The former president and designated broker of Realty Executives Inc., John E. Foltz, allegedly disparaged the company’s owners in an attempt to undermine their authority and wrest control of the company from them, according to a lawsuit accusing Foltz of fiduciary misconduct and breach of conduct.
Through his attorney, Foltz denied the allegations, maintaining that Realty Executives Inc., also commonly known as Realty Executives of Phoenix, is attempting to break the terms of an employment agreement that was not scheduled to expire until 2015.
Foltz, who has worked for Realty Executives Inc. since 1978, was named the president and designated broker of the company in 1989, holding that position for two decades before being replaced last fall.
In a May 24 complaint, franchisee Realty Executives Inc. and franchise company Realty Executives International Inc. claims Foltz or employees under his charge prepared false financial statements, failed to monitor and reduce expenses in the face of declining revenue, mismanaged cash and trust funds, and left the company’s general ledger "out of balance by more than $4 million for a period of several years."
As a result, shareholders’ equity in the company was reduced by nearly $4 million over a five-year period between 2004 and 2009, the lawsuit alleged. That, in turn, has "severely impacted the company’s balance sheet" and hampered the owners’ ability to operate the company because of their inability to obtain credit, the lawsuit said.
Realty Executives issued a statement characterizing the lawsuit as an "employment agreement dispute" that "by no means affects the company’s operations."
The suit seeks the recovery of salaries paid to Foltz, compensatory and punitive damages, and attorneys’ fees.
"This is a way to put pressure on John to resolve (an employment dispute), and it’s not going to work because these allegations have no merit," Foltz’s attorney, Lonnie Williams, said.
As for allegations that Foltz was attempting to "wrest control of the company" from the Rectors, "I don’t know how you get control of a private company from the sole shareholder(s)," Williams said. "It’s literally impossible — it’s not a public company."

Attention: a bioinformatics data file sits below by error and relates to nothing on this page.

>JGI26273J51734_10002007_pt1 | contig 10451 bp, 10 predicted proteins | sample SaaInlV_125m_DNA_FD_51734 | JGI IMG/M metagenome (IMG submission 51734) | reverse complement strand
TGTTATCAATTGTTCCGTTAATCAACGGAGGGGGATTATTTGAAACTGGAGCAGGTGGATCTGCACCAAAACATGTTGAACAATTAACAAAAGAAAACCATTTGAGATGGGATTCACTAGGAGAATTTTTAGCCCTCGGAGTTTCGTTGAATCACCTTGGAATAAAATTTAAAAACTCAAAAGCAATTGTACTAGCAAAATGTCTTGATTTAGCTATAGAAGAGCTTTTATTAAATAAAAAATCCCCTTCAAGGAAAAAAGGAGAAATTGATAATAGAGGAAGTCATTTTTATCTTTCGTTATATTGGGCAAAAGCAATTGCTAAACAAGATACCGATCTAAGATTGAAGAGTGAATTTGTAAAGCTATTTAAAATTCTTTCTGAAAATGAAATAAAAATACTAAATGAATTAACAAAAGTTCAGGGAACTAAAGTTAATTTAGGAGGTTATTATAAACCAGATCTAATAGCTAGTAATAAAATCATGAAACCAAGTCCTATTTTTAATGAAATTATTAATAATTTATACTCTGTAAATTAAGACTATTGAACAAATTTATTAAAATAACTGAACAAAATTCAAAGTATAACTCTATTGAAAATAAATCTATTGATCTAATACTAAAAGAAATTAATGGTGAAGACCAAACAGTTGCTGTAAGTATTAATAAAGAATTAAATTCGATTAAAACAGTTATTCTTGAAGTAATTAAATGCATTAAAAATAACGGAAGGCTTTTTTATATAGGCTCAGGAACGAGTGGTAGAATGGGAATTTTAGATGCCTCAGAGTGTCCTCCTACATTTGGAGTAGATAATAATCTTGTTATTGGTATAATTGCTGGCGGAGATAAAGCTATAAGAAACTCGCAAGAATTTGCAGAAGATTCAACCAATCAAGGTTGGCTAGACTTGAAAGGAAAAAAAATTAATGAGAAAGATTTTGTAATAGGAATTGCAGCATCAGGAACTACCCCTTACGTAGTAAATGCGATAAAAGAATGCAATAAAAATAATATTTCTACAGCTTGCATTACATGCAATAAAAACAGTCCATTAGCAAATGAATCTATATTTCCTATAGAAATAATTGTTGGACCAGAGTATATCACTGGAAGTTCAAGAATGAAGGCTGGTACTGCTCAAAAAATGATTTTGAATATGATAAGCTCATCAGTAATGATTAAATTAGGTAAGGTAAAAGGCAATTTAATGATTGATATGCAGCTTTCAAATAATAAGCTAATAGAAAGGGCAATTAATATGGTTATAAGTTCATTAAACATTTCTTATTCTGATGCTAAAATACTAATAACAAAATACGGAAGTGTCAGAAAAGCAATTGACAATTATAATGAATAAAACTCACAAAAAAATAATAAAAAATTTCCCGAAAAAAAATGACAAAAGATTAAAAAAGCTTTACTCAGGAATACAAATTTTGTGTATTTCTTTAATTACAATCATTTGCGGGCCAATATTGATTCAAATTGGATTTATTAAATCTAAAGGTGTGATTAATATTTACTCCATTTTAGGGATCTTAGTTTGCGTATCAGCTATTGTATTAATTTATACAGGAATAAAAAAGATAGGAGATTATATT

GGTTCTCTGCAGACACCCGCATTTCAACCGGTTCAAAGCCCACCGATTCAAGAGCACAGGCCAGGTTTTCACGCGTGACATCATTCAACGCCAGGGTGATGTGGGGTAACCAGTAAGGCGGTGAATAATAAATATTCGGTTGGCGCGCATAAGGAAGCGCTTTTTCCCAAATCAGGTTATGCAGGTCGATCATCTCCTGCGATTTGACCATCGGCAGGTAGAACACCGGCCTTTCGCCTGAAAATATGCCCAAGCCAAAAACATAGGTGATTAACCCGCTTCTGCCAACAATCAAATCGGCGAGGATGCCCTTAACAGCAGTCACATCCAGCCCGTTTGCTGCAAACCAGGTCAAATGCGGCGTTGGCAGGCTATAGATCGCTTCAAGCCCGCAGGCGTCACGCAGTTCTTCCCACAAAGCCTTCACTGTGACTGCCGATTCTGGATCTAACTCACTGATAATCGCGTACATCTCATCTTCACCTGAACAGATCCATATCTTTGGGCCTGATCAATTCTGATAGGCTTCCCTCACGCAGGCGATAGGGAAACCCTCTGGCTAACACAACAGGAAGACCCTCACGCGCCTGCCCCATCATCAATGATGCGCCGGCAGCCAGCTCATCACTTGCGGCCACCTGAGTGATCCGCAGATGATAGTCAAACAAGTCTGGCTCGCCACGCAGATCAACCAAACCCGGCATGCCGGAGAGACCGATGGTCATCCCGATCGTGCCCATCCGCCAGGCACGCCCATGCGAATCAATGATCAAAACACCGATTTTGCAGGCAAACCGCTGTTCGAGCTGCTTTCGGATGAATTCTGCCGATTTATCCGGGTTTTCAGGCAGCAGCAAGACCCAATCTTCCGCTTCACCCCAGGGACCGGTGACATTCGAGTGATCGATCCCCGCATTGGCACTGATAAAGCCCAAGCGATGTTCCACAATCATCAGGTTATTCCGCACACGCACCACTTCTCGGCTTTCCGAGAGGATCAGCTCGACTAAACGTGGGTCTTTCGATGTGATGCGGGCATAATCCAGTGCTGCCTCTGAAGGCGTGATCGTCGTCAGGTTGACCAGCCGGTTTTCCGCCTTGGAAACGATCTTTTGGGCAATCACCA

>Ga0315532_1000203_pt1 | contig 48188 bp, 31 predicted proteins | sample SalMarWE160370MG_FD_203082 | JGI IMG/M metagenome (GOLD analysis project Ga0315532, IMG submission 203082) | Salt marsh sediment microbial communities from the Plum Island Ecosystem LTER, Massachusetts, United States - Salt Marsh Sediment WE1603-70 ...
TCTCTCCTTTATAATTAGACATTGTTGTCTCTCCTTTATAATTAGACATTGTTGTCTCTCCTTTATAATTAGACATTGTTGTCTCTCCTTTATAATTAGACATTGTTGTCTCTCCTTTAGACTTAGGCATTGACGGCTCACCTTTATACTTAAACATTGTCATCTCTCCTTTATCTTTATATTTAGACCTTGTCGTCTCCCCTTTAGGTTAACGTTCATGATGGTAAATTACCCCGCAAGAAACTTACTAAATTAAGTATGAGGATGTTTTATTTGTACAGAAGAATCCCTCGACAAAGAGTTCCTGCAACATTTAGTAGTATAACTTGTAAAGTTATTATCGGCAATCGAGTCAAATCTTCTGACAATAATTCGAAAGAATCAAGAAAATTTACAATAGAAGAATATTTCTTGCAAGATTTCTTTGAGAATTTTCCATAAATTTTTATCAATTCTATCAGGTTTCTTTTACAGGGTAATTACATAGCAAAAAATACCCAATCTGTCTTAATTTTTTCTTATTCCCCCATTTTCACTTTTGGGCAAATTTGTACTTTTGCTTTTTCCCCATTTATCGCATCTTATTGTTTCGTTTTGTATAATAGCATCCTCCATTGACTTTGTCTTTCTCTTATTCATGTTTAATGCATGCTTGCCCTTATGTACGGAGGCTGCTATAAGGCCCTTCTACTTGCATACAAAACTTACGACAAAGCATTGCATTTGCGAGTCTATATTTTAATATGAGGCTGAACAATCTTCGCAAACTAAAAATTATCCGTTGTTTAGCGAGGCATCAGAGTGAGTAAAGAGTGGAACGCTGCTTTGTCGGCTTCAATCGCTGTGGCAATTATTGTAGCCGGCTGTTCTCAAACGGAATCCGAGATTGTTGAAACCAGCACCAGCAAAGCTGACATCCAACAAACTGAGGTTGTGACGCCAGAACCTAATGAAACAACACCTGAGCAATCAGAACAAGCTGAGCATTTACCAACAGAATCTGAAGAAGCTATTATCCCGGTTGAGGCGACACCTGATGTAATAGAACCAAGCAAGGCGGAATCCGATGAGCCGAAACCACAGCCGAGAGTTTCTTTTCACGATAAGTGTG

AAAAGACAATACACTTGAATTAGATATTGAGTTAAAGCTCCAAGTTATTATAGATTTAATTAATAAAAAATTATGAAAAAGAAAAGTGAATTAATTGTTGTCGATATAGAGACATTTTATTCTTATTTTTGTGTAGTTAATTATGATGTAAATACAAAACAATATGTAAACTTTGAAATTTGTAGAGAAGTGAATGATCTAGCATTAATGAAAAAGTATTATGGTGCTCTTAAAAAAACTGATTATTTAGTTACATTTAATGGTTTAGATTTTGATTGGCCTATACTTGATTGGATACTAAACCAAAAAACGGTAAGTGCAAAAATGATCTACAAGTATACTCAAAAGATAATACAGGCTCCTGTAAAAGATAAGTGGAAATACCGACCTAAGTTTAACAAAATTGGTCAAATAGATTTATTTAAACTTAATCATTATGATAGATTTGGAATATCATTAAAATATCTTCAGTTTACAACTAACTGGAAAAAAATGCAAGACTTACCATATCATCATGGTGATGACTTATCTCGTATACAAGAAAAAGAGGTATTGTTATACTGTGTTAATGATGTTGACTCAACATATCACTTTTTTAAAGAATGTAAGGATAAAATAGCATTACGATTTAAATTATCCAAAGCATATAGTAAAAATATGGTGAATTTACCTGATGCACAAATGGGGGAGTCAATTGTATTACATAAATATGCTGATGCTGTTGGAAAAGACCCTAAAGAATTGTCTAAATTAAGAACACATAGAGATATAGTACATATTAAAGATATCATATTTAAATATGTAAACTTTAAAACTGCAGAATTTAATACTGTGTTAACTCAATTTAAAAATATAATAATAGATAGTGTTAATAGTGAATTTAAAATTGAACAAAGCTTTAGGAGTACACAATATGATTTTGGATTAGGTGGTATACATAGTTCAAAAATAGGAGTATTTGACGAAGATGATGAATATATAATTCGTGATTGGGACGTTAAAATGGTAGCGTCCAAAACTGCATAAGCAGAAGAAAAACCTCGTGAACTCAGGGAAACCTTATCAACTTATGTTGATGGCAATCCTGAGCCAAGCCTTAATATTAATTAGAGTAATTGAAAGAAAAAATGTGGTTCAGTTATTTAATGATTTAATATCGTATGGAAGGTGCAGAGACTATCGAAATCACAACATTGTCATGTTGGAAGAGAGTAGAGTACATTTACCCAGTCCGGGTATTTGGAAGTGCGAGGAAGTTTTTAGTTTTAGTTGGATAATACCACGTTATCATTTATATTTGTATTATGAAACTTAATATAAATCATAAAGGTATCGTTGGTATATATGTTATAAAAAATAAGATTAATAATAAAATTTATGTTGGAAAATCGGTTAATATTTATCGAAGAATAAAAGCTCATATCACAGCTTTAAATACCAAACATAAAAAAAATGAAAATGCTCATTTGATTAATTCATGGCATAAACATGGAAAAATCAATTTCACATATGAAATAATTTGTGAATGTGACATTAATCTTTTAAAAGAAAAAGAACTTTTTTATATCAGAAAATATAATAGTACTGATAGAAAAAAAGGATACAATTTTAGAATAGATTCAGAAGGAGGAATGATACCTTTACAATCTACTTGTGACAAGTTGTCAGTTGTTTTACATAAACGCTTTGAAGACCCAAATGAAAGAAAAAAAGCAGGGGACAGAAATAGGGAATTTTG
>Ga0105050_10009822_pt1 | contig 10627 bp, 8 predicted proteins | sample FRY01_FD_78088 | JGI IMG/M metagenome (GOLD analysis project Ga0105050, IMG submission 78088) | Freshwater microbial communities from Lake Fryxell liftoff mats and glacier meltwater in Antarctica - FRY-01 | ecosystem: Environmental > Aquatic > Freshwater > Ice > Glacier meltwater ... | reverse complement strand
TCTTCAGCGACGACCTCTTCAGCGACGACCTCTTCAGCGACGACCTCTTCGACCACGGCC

According to figures compiled by Real Trends, the Realty Executives Inc. franchise was the nation’s 11th-largest real estate brokerage in 2009 in closed transaction sides, up from 14th in 2008.
Richard Rector and his wife, Robyn Lee Dependahl, are the company’s sole shareholders, and the majority shareholders of Realty Executives International Inc., the Phoenix-based franchisor founded by Rector’s father, Dale Rector, in 1965.
Realty Executives International claims nearly 11,000 sales associates and approximately 700 franchises in 24 countries around the globe. With 1,300 agents, the Realty Executives Inc. brokerage company was at one point the largest franchisee within the Realty Executives International franchise system, the lawsuit said.
Last year and this year, senior managers at Realty Executives International were asked to accept pay reductions "due to the company’s severe cash-flow difficulties," the lawsuit said. Officers of the franchisee were also asked to take pay cuts and all but Foltz agreed, the lawsuit said.
Foltz was then advised that "the company could no longer afford to pay him according to (the terms of his employment and independent contractor agreements) and directed him to accept a temporary reduction in pay along with the other officers and senior management personnel," the lawsuit said.
"Foltz has refused to follow this directive and has refused to accept any reduction in salary or benefits whatsoever," Realty Executives claims in the suit.